People always ask me “Do I really have to ‘skip it’ to donate? What if I want to just donate?” My answer to that is no you don’t have to skip something, but I encourage you to try. There’s a connection in the brain when you deliberately forego something for the sake of someone who can never repay you. If you skip your dinner one night and feel a pang of hunger for a few hours, you get a tiny taste of how some kids feel every night. It might just change your perspective.
3. Why is “jumping” so important?
Some people aren’t living life to their fullest potential because they’re afraid to JUMP. The idea of jumping begins with the story of Peter and Jesus (Matthew 14:23-33). In the midst of a terrible storm, the 12 disciples were all on a small boat and saw Jesus walking on the water:
But immediately Jesus spoke to them, saying, “Take heart; it is I. Do not be afraid.”
And Peter answered him, “Lord, if it is you, command me to come to you on the water.”
He said, “Come.” So Peter got out of the boat and walked on the water and came to Jesus.
What I love about this passage is that Peter actually jumped out of the boat. And by jumping, he had the amazing opportunity to walk on water. Eleven didn’t jump, but Peter took that leap right out of the comfort and safety of the boat to go be with his Lord. It’s not that the other disciples weren’t followers of Jesus. Indeed, they were passionate followers, and most would soon lose their lives as a consequence of their true devotion to Peter. But Peter was willing to do something that no one else was—jump.
For those of us who’ve lived our lives way too long in a self-centered “me world,” this passage is very instructive. Just like the 11 disciples who did not jump, we each have our own personal “boats” of comfort and safety that keep us from jumping into the exciting waters God has prepared for us. The question is, what’s holding you back from being like Peter and making the jump?
4. You refer to “wannabe jumpers” as “sideline sitters, constant consumers, and casual clappers”—what do you mean by this?
If you look at your life and can’t identify how you’re helping others, you should ask yourself if you need to make changes.
A sideline-sitter is someone who’s willing to watch but not get involved. A constant consumer is someone who goes to church and sucks up all kinds of great information but never does anything. A casual clapper is someone who’s willing to cheerlead but refuses to get involved.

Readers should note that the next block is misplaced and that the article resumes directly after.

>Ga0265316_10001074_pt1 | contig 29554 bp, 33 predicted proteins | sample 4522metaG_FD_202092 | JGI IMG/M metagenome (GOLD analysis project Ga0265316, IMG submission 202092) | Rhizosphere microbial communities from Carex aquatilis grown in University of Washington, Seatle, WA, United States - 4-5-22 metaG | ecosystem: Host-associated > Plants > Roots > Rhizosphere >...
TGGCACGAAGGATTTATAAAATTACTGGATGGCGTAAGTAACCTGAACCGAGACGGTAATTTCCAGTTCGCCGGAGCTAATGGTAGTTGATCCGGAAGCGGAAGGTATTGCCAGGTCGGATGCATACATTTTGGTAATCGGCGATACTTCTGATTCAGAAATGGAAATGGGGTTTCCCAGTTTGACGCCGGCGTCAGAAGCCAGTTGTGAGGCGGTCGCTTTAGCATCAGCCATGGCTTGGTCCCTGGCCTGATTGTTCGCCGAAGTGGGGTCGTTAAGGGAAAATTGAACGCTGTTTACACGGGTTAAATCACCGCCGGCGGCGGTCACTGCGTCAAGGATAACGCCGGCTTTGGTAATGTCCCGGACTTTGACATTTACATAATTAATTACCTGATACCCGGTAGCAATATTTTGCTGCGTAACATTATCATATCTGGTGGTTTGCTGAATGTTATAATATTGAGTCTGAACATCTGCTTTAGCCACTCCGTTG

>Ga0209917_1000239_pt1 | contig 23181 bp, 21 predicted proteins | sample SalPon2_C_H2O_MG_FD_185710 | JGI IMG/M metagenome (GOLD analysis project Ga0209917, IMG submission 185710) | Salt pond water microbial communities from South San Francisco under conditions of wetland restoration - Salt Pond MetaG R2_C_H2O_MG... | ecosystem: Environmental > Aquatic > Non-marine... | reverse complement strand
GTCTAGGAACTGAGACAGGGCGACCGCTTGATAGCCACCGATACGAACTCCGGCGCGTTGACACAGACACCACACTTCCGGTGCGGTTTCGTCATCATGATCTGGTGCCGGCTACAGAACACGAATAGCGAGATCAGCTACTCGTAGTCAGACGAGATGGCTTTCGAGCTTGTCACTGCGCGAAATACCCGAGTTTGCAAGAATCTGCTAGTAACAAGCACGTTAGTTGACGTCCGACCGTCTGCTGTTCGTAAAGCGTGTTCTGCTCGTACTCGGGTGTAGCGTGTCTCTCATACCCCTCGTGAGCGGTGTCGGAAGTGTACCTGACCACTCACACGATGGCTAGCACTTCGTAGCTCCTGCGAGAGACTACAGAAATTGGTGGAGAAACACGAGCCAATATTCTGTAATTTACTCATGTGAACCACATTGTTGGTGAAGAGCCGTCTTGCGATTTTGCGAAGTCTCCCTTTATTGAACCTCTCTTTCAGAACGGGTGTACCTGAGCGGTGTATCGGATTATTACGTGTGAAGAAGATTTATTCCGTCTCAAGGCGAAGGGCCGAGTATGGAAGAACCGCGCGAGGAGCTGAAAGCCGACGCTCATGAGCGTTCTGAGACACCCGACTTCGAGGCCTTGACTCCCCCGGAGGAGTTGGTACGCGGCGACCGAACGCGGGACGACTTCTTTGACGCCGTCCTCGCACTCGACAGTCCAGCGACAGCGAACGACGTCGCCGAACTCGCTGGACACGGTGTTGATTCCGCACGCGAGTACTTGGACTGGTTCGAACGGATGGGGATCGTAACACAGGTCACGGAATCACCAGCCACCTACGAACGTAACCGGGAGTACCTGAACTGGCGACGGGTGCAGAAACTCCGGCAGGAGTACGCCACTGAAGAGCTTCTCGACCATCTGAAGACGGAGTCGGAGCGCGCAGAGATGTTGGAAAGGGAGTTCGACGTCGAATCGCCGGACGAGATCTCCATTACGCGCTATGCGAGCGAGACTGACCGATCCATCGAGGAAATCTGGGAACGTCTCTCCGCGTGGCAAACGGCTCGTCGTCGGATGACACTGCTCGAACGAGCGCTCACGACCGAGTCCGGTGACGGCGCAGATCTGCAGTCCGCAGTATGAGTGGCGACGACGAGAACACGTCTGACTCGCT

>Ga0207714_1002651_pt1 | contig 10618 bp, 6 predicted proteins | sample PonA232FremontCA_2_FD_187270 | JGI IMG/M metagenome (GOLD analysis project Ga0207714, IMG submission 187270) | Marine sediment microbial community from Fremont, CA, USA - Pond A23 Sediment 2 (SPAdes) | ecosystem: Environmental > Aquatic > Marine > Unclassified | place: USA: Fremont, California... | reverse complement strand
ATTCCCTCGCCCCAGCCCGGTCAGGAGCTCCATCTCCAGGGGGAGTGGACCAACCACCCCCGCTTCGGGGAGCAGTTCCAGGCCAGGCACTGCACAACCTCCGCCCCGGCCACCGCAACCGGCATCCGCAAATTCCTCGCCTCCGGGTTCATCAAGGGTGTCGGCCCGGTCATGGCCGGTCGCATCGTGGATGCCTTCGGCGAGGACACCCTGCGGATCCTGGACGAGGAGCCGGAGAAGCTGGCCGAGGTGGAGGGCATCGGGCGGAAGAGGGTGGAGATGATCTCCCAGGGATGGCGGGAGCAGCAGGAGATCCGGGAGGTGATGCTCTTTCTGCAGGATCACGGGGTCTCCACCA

My question to those who are on the fence is: what’s holding you back from really jumping in with your creator? Your job?, A relationship? An addiction? Laziness? Comfort?
For me it was success in business and the admiration from others that came with it. I craved the accolades that accompanied being a successful businesswoman. For many years, I fought God on the direction he wanted to take my life because I liked the praise that tickled my ears, and I loved the comfort of luxury.
5. What are the biggest challenges facing Skip1?
When we started Skip1, I made a commitment to use 100 percent of our public donations for food, clean water, and the building of our projects. It’s important to people to have a trust like that. It was important to me. I also made a commitment to never ask anyone for a donation. We leave it to God to put it on people’s hearts to give.
Due to these commitments, sometimes I wonder if our hard costs, like office supplies and website costs, are going to be covered. These expenses have to be covered by people who make special private donations specifically for those expenses. Sometimes I wonder where these funds will come from, but God has always come through, sometimes in the most unexpected ways.
6. What are some ways people can tangibly help people abroad?
Skip it. By skipping something and donating that money you can make a real difference. If you want to go deeper, take a trip. It doesn’t even need to be to another country. Go bring some socks, a lunch, some water or chapstick to a homeless person on a street corner. Engage somebody and say “I see you and I care.”
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Discover how saying “yes” to God will transform your life: download Love, Skip, Jump today!